When all is said and done, love and compassion is all that matters. The trouble lies during the saying and the doing, when we might lose sight of eternity, unless we are conscious of our humility.
José Silva Guerra mastered that wisdom. He was a mason who helped build the capital of Brazil, inaugurated in 1960. Only a few months earlier, Mr. Guerra was working on the roof of the inverted dome that would house the representatives of the Brazilian parliament. Oscar Niemeyer, the brilliant Brazilian architect noted for his round shapes built in concrete, had designed the inverted dome; open to the skies to inspire open minds.
Enthused by his humble role in helping to create a daring capital for the young country, Mr. Guerra, with his mason´s pencil, as if digging with Seamus Heaney´s pen, scribbled his thoughts on the walls of a small room over the house of representatives’ rooftop. That room would remain sealed for six decades.
When a maintenance team defiled the room they were taken aback by Mr. Guerra´s scribbled message. In a state of awe comparable only to that of an archeologist when first reaching a pharaoh’s remains, the new masons called in their supervising architect. The cogency of Mr. Guerra´s six decades old message filled the air: the mason had prayed for the upcoming representatives to honor their roles and be compassionate with future generations of Brazilians.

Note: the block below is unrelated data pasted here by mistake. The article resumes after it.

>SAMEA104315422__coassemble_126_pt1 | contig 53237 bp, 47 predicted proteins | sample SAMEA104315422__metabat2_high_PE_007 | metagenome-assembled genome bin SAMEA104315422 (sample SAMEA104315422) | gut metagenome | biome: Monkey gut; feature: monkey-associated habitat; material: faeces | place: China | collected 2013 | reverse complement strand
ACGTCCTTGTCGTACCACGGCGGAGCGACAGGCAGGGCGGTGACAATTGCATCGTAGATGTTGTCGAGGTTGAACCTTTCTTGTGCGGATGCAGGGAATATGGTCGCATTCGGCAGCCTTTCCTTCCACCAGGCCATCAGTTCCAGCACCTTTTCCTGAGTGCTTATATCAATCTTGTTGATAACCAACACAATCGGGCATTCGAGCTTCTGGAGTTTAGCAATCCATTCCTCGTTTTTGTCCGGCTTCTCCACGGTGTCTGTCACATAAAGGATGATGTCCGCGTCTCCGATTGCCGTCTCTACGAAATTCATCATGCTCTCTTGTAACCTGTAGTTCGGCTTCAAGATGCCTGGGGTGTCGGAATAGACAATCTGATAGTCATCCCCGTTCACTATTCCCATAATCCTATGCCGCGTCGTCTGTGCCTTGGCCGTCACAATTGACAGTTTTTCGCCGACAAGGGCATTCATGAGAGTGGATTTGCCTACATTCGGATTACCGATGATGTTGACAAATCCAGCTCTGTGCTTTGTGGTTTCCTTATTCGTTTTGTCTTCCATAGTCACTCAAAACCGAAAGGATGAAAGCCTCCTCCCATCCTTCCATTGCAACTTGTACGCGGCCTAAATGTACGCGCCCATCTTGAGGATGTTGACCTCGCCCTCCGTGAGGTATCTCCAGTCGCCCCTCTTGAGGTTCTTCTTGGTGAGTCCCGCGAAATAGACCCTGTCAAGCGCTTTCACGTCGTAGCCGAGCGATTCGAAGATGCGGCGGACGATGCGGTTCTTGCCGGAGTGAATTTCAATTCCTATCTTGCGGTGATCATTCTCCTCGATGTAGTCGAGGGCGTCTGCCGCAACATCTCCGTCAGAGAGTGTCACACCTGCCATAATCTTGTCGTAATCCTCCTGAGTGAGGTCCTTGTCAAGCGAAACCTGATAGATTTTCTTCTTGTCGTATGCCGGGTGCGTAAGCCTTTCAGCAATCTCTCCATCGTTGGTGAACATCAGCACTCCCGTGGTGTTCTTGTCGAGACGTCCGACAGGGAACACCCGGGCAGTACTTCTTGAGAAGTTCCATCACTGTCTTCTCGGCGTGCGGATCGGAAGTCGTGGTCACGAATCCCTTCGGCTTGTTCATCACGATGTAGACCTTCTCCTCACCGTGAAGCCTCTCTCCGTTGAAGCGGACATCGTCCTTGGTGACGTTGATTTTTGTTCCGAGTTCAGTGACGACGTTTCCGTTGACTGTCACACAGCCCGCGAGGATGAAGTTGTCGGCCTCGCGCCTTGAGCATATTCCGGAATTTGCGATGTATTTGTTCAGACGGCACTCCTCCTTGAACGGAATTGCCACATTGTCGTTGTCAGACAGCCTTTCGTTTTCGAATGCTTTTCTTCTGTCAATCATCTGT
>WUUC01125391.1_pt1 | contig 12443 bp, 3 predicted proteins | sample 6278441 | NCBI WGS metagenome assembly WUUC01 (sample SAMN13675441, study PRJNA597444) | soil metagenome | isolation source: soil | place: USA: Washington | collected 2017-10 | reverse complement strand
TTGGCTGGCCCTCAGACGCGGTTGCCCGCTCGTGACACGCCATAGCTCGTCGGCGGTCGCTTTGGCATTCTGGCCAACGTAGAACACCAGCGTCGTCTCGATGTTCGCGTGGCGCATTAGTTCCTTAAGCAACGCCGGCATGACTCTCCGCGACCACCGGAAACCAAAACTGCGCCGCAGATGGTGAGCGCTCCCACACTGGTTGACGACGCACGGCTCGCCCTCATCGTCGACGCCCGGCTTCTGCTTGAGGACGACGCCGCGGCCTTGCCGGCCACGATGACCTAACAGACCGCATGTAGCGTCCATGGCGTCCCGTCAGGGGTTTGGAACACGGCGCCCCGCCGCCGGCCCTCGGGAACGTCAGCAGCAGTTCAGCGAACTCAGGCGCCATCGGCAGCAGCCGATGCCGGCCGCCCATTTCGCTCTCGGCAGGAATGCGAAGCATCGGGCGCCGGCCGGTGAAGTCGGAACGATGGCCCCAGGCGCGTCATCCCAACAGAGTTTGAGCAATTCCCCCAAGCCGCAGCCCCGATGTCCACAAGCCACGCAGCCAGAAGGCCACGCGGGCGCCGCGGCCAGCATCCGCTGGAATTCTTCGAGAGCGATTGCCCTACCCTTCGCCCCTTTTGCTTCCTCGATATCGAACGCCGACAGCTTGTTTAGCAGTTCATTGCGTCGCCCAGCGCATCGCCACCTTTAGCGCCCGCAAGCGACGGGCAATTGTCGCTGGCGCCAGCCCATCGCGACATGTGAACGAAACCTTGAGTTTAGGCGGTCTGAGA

Mr. Guerra's now grown-up daughter Francisca was also brought in. She wept when she recognized her father's handwriting and signature and realized the greatness of her father´s gesture while at work. She also handled a few of the tools her father had left behind, as well as his lunchbox, from where he must have eaten the food that her mother would have then cooked at home for him.
We now know that too many of Brazil's representatives failed to live to Mr. Guerra´s expectations. Yet, that is a matter for the police and judiciary to deal with.
What should concern us, as people in management, is that on that rooftop of the house of representatives in Brasília, there was once a lonely worker who was raptured by the élan of collaborating in a new greatness and had the wherewithal to record his feelings on a wall of the room he knew would be sealed off. That gesture was at the core of purpose, as he perceived it to be. He knew his role in sharing in the greatness of the moment was ending; yet, he also knew that he was part of something greater than he was and that uttering his voice then mattered, at least to him.
With no sense of purpose towards greatness, work becomes similar to rowing in the galleys.
Except in that Mr. Guerra´s is a real story, it is similar to the apocryphal one of the sweeper at Cape Canaveral, who also saw himself as doing his bit for America in delivering a man to the moon as he swept the floor. Mr. Guerra´s story is also similar to the one about the bricklayer who believed he was helping Sir Christopher Wren build a beautiful cathedral in London. Mr. Guerra was not only applying concrete in Brasília any more than the Cape Canaveral sweeper was only sweeping or the bricklayer at St. Paul´s cathedral was only laying bricks.
These stories remind us that, only when workers are deprived of their purpose in greatness do managers need the array of incentives and performance evaluations that pollute our business school classrooms.
Mr. Guerra was free, he felt great to work where he did, and shared the greatness with us, lest we forget that, when all is said and done, love and compassion is all that matters.